What are we asking for in a children’s data code?
The code would be a piece of regulation that outlines the key principles governing the lawful collection and use of children and young people’s data.
These principles ensure that data is only collected and used when it is their best interest.
1. Creates the best and safest digital world for children and young people
- Protect everyone under 18 years olds
- Cover all services children and young people may use
- Put children’s best interest at the heart of decision making about their data
- Put children and young people in control of their data by requiring:
- Expressed consent – Only process data when children (and parents) have meaningfully consented, except in their best interests*
- Transparency and accountability – Children (and parents) should know every time their data is processed, except in their best interests*
- Data minimisation and restricted data sharing – Only collect the data you really need, and don’t share it, except in their best interests*
*Best interests might include things like an emergency situation with ambulance or police, or things that are work for children, like social workers talking to schools
2. Is overseen by a strong and enabled regulator.
- Enforced by a regulator well resourced to oversee these new responsibilities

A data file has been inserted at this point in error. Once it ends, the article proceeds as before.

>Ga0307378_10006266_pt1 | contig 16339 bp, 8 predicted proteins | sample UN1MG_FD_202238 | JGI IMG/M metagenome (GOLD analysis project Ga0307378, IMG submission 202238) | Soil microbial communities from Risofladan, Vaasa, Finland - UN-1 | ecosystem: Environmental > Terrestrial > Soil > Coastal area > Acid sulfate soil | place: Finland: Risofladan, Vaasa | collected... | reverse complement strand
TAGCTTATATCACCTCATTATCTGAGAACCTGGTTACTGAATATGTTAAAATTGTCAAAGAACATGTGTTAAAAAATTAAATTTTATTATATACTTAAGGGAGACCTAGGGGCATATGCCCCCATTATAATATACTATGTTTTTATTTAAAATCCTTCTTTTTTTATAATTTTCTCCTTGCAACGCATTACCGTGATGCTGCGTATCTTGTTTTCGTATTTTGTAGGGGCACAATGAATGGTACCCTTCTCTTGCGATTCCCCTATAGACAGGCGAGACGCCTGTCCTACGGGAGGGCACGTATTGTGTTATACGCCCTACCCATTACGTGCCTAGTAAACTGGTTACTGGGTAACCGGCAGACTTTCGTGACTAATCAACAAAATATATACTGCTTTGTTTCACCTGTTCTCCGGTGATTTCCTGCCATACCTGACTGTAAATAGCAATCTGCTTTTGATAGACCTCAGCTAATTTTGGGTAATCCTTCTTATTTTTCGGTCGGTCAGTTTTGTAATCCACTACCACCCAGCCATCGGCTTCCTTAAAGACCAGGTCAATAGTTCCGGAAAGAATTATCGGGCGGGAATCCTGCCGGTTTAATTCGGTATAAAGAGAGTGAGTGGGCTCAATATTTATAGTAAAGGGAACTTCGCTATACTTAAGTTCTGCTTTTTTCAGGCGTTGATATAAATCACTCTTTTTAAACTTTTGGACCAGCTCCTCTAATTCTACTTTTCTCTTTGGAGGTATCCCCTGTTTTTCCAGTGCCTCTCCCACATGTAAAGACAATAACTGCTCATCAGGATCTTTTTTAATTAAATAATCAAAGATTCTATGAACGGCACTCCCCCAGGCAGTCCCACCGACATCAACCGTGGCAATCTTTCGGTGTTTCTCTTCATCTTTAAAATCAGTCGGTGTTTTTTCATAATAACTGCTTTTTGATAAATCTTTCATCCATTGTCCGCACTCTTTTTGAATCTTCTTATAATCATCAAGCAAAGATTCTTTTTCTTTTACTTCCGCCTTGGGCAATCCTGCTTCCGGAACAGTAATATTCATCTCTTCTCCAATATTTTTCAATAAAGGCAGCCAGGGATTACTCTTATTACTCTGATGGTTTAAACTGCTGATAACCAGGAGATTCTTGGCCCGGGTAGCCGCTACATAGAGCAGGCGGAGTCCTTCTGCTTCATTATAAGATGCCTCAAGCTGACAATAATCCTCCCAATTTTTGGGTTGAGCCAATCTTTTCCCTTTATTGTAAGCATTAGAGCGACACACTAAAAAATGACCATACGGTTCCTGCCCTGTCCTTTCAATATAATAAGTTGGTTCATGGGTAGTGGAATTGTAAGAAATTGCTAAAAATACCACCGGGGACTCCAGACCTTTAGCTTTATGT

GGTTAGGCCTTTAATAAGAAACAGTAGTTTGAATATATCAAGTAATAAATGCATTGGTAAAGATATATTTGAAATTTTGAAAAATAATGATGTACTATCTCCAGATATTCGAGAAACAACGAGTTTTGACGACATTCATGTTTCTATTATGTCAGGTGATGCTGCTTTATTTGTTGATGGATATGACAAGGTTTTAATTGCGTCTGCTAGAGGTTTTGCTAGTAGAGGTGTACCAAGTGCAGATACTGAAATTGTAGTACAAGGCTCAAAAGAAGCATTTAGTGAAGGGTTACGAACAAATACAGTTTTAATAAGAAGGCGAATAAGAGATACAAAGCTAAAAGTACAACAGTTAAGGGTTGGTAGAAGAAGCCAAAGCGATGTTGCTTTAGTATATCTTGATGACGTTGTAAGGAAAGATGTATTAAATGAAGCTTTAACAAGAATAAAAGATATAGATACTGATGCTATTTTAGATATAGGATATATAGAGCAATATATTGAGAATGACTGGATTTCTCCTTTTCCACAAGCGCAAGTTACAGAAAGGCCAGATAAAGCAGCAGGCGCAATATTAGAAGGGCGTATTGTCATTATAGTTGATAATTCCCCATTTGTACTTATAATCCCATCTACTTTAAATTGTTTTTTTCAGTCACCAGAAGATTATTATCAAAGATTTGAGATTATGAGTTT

- Can issue meaningful penalties that match the scale of any breach
- For extreme violations, there could be the option of criminal sanctions
3. Aligns with the Online Safety Bill and Basic Online Safety Expectations.
- Australia has some world leading legislation around eSafety, takedown and moderation.
- A code must join up seamlessly with this legislation
- Takes a systemic focus
“There needs to be more regulations around it than the typical adult because we are more impressionable. We are still children.”
From Reset Australia Profiling Children forAdvertising Report (16 year old)
What requirements would this place on service providers?
Ensure accountability and transparency
Publish T&Cs in plain-speak and enforce them. Have a clear process to ‘make things right’ where things go wrong.
Ensure safety and privacy
High privacy by default. Undertake and publish data protection impact assessments.
Put children and young people in control of their data
Be transparent around data collection and use. Minimise collection and restrict sharing. Make it easy to access, correct and delete data.
Engage with children and young people
Speak to young people to take into account their thoughts about how their data is collected and used.
Respect children and young people as digital citizens
Don’t shut down or downgrade service because it’s ‘too hard’ to meet their needs.
How might this affect some features and products?
Automated decision making
Limited to when it is in children’s best interests, and require human oversight if it is a serious decision
Turned off unless it is essential to a service (like maps) or is in children’s best interests
Commercial marketing and profiling
Restricted unless it’s essential to a service (like a personalised learning app) or is in children’s best interests
Nudging and persuasive design
Limited to when it is in children’s best interests (like a nudge to take a break)
Children should know when these are on and and it should be clear to them what data their parents can see
Any tools used to verify age must preserve privacy